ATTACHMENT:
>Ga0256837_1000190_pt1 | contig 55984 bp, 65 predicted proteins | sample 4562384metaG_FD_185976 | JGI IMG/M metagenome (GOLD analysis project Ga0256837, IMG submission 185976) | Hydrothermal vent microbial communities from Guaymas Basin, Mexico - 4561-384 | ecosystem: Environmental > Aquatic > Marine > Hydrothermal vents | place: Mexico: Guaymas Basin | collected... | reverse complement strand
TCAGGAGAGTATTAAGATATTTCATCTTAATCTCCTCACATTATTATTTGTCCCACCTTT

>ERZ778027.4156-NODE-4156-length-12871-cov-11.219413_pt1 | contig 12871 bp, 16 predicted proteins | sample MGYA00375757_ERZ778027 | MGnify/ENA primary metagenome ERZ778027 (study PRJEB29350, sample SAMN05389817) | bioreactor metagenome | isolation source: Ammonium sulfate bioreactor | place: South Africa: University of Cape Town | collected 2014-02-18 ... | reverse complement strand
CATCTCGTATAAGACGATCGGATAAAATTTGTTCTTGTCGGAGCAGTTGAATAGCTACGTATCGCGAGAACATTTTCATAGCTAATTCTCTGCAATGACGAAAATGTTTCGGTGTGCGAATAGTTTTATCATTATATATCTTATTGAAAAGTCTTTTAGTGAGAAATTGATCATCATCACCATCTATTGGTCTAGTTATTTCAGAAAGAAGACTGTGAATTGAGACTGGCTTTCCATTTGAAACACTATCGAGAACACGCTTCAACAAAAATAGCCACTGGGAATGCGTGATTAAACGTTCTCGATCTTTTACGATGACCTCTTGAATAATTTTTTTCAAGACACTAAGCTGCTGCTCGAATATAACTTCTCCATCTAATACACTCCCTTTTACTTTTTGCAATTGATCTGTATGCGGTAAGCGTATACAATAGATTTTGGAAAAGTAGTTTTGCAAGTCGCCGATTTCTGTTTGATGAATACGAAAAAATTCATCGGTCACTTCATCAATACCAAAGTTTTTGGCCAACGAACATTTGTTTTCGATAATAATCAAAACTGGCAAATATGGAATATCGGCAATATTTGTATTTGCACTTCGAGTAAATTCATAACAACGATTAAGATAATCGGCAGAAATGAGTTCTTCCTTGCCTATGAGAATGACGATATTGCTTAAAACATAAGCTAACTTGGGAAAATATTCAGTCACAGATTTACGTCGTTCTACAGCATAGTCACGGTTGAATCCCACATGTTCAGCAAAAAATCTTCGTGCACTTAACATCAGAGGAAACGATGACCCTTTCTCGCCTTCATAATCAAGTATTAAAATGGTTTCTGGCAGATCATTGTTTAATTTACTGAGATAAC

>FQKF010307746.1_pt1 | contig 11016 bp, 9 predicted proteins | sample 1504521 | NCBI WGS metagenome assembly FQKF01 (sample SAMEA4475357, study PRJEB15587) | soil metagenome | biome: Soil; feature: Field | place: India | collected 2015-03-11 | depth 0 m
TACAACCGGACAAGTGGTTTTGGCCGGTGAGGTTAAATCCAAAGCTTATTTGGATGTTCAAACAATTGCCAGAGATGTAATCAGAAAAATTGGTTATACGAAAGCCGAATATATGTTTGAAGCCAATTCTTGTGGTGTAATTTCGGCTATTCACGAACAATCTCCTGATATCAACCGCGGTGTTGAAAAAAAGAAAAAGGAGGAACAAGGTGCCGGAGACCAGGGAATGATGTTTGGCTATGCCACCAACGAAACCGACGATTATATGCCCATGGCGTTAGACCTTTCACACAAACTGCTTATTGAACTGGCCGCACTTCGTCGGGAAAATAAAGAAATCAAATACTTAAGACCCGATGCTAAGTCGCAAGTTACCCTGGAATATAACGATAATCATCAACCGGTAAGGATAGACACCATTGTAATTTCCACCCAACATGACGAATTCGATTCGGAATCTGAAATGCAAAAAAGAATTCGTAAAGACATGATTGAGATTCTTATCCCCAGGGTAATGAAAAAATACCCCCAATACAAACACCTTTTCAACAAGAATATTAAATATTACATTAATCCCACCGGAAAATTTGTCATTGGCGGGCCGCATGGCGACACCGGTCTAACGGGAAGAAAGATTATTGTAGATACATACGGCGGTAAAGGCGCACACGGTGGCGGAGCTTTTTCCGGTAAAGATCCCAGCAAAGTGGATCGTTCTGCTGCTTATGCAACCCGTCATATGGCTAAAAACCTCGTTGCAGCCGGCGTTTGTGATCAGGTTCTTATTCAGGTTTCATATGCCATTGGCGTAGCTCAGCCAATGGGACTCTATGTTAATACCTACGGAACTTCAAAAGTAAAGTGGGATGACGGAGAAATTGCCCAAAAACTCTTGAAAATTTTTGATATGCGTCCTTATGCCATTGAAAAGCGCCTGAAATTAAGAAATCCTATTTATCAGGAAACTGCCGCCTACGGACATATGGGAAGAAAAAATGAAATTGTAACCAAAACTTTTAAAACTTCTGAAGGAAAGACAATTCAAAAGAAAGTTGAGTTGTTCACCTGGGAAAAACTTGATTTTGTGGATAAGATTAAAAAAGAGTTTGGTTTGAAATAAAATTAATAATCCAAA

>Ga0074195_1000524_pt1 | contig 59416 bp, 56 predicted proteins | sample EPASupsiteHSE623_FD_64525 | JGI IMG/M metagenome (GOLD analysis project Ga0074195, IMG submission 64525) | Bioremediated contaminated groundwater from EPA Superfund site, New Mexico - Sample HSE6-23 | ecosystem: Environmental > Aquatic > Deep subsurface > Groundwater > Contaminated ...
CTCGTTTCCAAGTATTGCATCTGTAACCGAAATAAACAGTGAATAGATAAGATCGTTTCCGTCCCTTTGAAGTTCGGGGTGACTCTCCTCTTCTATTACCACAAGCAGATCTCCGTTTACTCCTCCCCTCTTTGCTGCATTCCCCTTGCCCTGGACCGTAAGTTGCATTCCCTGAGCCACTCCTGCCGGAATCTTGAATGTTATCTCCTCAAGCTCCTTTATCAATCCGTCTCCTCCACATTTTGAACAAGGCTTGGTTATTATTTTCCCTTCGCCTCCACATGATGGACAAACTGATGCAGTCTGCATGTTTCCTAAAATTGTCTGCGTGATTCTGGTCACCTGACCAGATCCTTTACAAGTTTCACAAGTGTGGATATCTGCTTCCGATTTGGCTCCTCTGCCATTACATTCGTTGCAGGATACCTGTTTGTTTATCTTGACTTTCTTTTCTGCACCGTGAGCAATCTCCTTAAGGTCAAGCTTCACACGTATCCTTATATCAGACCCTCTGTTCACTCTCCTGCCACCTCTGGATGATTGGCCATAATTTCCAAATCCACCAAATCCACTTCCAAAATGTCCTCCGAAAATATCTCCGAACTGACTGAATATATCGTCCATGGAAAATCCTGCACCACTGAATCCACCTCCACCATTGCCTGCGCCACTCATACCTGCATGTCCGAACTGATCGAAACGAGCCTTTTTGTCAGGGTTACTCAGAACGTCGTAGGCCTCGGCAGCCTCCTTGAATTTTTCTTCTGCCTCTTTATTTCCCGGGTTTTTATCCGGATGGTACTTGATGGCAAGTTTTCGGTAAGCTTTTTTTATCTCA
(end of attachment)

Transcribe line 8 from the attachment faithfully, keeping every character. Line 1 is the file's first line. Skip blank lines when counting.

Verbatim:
CTCGTTTCCAAGTATTGCATCTGTAACCGAAATAAACAGTGAATAGATAAGATCGTTTCCGTCCCTTTGAAGTTCGGGGTGACTCTCCTCTTCTATTACCACAAGCAGATCTCCGTTTACTCCTCCCCTCTTTGCTGCATTCCCCTTGCCCTGGACCGTAAGTTGCATTCCCTGAGCCACTCCTGCCGGAATCTTGAATGTTATCTCCTCAAGCTCCTTTATCAATCCGTCTCCTCCACATTTTGAACAAGGCTTGGTTATTATTTTCCCTTCGCCTCCACATGATGGACAAACTGATGCAGTCTGCATGTTTCCTAAAATTGTCTGCGTGATTCTGGTCACCTGACCAGATCCTTTACAAGTTTCACAAGTGTGGATATCTGCTTCCGATTTGGCTCCTCTGCCATTACATTCGTTGCAGGATACCTGTTTGTTTATCTTGACTTTCTTTTCTGCACCGTGAGCAATCTCCTTAAGGTCAAGCTTCACACGTATCCTTATATCAGACCCTCTGTTCACTCTCCTGCCACCTCTGGATGATTGGCCATAATTTCCAAATCCACCAAATCCACTTCCAAAATGTCCTCCGAAAATATCTCCGAACTGACTGAATATATCGTCCATGGAAAATCCTGCACCACTGAATCCACCTCCACCATTGCCTGCGCCACTCATACCTGCATGTCCGAACTGATCGAAACGAGCCTTTTTGTCAGGGTTACTCAGAACGTCGTAGGCCTCGGCAGCCTCCTTGAATTTTTCTTCTGCCTCTTTATTTCCCGGGTTTTTATCCGGATGGTACTTGATGGCAAGTTTTCGGTAAGCTTTTTTTATCTCA